and criticisms were related to the fact that some students found the test too difficult, or that it
covered too much content. There were also some comments related to technical issues related to
the BLAST tool or IT issues in general, especially concerning slow response times, waiting and the
pressure and stress which this caused.
The researchers also examined the completed general module evaluation feedback questionnaires
for the Medical Genetics module over three years. Only a few such comments were identified, and
these typically gave positive reflections on the experience, reiterating the positive themes emerging
from the questionnaire responses. Figure 8 shows typical comments which were found.
‘The coursework elements were well received. Using the blast software was something novel and
never experienced before in a degree capacity.’
‘The individual assessment ran quite well on the computers and it also allowed for quick feedback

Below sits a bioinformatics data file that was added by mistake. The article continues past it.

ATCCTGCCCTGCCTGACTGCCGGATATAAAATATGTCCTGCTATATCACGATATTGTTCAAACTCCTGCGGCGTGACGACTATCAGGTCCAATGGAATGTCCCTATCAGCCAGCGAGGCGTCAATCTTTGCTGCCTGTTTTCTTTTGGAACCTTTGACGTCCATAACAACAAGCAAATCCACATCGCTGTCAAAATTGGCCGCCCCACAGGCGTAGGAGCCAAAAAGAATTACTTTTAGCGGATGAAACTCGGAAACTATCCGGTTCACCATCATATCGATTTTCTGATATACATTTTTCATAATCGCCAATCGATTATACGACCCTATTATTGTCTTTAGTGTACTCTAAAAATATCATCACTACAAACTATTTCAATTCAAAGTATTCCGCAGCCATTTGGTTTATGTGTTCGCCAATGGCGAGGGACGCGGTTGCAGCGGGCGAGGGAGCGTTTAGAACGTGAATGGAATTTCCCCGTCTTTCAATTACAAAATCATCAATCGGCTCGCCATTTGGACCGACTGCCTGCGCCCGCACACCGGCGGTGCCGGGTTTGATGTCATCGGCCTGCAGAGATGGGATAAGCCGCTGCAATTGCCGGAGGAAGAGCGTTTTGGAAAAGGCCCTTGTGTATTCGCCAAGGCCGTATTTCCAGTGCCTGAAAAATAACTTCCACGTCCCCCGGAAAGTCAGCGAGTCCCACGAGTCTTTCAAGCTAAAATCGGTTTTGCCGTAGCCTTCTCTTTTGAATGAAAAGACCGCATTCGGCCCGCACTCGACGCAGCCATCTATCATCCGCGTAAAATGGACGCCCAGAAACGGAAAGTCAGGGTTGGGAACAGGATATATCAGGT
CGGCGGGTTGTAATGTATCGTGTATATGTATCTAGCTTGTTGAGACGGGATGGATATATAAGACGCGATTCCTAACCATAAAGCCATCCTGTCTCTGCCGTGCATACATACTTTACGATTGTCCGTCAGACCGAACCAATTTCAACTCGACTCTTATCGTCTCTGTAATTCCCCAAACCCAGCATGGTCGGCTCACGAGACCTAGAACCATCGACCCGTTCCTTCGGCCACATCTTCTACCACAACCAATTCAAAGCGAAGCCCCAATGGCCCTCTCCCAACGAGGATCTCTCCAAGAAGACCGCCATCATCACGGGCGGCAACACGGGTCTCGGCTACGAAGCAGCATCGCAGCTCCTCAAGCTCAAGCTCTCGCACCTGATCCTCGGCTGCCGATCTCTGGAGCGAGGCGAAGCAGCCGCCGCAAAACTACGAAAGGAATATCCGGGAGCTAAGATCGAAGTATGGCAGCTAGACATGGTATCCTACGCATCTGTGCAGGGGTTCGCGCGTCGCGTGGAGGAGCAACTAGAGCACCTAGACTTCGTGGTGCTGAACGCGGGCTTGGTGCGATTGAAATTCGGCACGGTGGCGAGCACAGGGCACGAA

to be gained in terms of results.’
‘20% computer based examination is a lot better than MCQ based exam as it taught me how to use
BLAST well. I like the fact that we are examined in different area this year.’
‘I enjoyed most of the lectures, particularly enjoyed learning about diseases. The first assessment
was difficult but it really pushed me to go through the lecture slides.’
Figure 8. Extracts from module feedback questionnaires.
Discussion
Student performance and qualitative feedback broadly demonstrate that the e-assessment has met
expectations with regard to providing a challenging and innovative assessment and providing
students with discipline-relevant skills.
In terms of the research questions specified earlier, we can conclude that it is possible to devise a
test which can be delivered securely and administered economically to large groups of students.
Using an authentic online research tool alongside online questions, this test provides a reliable, valid